Oaklandish Innovators Award Recipients
Oakland is a hotbed of renegade activity. It's a place where boundaries are mere suggestions, and trends are created rather than followed. Oaklandish is proud to nurture this legacy with our Oaklandish Innovators Award Fund.
This award offers recognition and grants to individuals and organizations doing trailblazing work in the East Bay. It celebrates local programs that exemplify the values of innovation and progress in all areas of civic life, including arts, education, technology, and business. The recipients represent diverse social interests unrestricted by political agenda.
And, our support doesn't end after we write the check. Our award winners gain an ongoing partnership that can include event organization, collaborative designs, public awareness campaigns, and so much more.
We created this award in the spirit of the multitudes of Oakland legends who've positively impacted national and global culture. These include architect Julia Morgan, martial artist Bruce Lee, musician Larry Graham, dancer Isadora Duncan, aviator Joe Fong Guey, artist Mike 'Dream' Francisco, and director Russ Myer, among many many others.
These awards recognize diverse local organizations and individuals working on many community issues. We've supported community-based food distribution, educational support for homeless youth, tech training for underrepresented communities, violence prevention workshops, and crisis response for people impacted by homicide.
So wear your Oaklandish with pride, because it's so much more than a shirt or a lifestyle. It's a commitment to do good where you belong, wherever that might be.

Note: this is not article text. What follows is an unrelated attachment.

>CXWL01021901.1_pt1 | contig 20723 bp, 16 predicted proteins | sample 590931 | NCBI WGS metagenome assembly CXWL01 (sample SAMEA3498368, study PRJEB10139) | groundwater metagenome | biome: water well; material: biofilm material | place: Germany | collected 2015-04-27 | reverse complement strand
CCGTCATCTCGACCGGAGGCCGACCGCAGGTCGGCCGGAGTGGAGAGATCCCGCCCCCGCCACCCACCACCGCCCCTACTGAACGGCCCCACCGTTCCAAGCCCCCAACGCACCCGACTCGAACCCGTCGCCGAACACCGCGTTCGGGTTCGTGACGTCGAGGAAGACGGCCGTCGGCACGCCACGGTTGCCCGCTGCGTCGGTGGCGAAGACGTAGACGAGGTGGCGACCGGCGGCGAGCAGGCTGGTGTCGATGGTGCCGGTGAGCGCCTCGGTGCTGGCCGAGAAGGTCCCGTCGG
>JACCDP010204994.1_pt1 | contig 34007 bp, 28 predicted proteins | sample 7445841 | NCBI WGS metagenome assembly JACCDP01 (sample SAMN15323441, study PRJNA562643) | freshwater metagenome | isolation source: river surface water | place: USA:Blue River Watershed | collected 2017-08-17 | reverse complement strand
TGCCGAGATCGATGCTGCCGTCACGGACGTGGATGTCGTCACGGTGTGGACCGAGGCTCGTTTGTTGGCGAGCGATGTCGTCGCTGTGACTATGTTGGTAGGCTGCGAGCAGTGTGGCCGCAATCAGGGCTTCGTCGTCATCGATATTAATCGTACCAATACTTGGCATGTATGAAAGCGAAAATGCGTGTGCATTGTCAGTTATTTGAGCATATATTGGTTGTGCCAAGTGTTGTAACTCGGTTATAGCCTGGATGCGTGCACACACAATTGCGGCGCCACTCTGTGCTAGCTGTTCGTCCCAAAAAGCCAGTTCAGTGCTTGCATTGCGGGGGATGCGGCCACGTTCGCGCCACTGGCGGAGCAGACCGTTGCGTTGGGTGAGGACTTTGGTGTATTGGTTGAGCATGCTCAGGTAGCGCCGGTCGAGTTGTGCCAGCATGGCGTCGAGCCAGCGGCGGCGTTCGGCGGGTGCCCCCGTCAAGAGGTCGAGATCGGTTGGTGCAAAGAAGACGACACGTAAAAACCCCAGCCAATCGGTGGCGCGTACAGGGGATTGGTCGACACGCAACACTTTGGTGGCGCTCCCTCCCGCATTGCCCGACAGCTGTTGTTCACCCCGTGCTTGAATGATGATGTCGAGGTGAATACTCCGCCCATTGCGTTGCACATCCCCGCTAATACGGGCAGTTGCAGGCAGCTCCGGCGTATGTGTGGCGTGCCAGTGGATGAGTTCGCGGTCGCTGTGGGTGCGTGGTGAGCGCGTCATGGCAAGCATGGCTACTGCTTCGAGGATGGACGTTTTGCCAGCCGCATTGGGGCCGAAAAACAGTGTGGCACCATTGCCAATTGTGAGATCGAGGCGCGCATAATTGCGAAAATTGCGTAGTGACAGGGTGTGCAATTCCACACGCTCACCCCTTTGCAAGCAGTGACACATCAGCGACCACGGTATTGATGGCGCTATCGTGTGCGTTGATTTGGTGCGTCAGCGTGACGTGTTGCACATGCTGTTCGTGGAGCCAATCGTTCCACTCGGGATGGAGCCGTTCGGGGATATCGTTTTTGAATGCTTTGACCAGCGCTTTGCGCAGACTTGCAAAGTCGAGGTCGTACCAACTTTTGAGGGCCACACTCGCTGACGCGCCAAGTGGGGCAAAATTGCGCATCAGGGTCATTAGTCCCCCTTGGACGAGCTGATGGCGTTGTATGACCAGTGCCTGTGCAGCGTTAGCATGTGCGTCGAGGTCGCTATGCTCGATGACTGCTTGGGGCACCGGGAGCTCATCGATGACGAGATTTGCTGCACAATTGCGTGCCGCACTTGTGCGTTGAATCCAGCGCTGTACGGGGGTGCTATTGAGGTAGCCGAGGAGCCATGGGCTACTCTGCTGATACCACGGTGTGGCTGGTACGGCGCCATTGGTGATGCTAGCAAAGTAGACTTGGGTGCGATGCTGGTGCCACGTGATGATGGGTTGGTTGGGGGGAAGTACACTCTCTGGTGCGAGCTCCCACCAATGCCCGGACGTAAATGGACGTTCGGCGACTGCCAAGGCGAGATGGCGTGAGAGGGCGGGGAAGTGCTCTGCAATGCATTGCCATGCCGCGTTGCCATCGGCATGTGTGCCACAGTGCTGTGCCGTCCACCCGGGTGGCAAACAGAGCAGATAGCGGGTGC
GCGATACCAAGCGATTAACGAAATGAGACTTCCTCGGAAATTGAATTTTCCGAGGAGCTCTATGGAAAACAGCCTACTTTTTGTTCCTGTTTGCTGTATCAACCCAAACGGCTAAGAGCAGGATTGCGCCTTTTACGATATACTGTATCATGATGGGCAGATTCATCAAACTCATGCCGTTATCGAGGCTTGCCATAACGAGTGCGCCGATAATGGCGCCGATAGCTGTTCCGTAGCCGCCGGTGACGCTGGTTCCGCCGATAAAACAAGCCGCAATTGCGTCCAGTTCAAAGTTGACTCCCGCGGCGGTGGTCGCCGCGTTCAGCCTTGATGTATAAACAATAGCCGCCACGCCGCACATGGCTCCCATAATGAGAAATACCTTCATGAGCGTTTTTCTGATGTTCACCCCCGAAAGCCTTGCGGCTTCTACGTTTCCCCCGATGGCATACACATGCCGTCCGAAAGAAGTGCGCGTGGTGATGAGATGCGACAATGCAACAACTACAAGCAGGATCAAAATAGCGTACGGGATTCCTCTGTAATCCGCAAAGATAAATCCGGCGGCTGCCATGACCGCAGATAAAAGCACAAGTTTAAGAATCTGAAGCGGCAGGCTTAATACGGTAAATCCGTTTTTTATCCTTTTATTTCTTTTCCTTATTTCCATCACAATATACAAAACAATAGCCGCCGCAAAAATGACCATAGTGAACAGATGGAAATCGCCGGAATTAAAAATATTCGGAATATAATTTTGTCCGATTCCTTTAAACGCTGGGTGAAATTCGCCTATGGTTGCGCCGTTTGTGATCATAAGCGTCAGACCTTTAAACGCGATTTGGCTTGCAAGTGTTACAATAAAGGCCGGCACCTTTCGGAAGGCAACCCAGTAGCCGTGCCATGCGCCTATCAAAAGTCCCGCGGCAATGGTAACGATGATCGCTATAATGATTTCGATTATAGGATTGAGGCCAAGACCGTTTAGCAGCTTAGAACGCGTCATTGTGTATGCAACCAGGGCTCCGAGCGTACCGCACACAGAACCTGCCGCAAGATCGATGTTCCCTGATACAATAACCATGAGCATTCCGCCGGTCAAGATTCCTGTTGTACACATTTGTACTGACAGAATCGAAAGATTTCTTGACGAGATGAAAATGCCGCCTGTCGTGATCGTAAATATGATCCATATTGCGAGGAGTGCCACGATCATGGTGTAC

We hope these stories inspire you to take the Oaklandish spirit and spread it far and wide.
Homies Empowerment is an independent, grassroots, community-based organization in East Oakland. They are dedicated to helping gang-impacted youth by providing them spaces to heal, thrive, and self-actualize. They provide an alternative to gangs by creating a sense of belonging, protection, and rites of passage for youth in gang-inflicted communities.
Urban Peace Movement
The Urban Peace Movement is a racial justice organization working to transform the social conditions that create violence and mass incarceration in Black and Brown communities. Their unique healing-centered organizing model promotes youth leadership alongside hope, empowerment, and organizing for positive community change.
UPM strives for social and economic justice and more peaceful communities through free community healing workshops and wellness advocacy. They also provide a safe place for people to gather and celebrate Oakland.
Black Liberation Walking Tour (WOCAN)
The Black Liberation Walking Tour a community-created interactive collection of mapped assets celebrating the multi-generational Black history and culture in the Hoover Foster neighborhood of Oakland.
It captures oral histories and documents the lives, art, and culture of long-time residents and local historical figures. The goal is to reinvigorate and raise awareness about rapidly disappearing Black cultural spaces.
The tour is led by its creator, David Peters, a third-generation resident of the Hoover-Foster neighborhood. It takes about two and a half hours and tops at ten historically significant locations.
The tour is sponsored by the West Oakland Cultural Action Network (WOCAN), whose mission is to preserve and uplift the socio-cultural, political, economic, and social conditions of the Hoover, Clawson, and McClymonds neighborhoods. Donations will help to fund public scholarships for these important walking tours.
Community Kitchens is a nonprofit food justice organization that has operated a free, accessible meal program in Oakland since 2020. They bring together restaurants and grassroots organizations to feed people left behind by other food programs especially the unoused and low-income youth.
Their Free Meal Program focuses on the whole person's health and offers nutrition, spirit-seeking dignity, and opportunities for community inclusion. Their goal is to create new foodways for communities where existing options are reinforced marginalization and contribute to persistent food insecurity.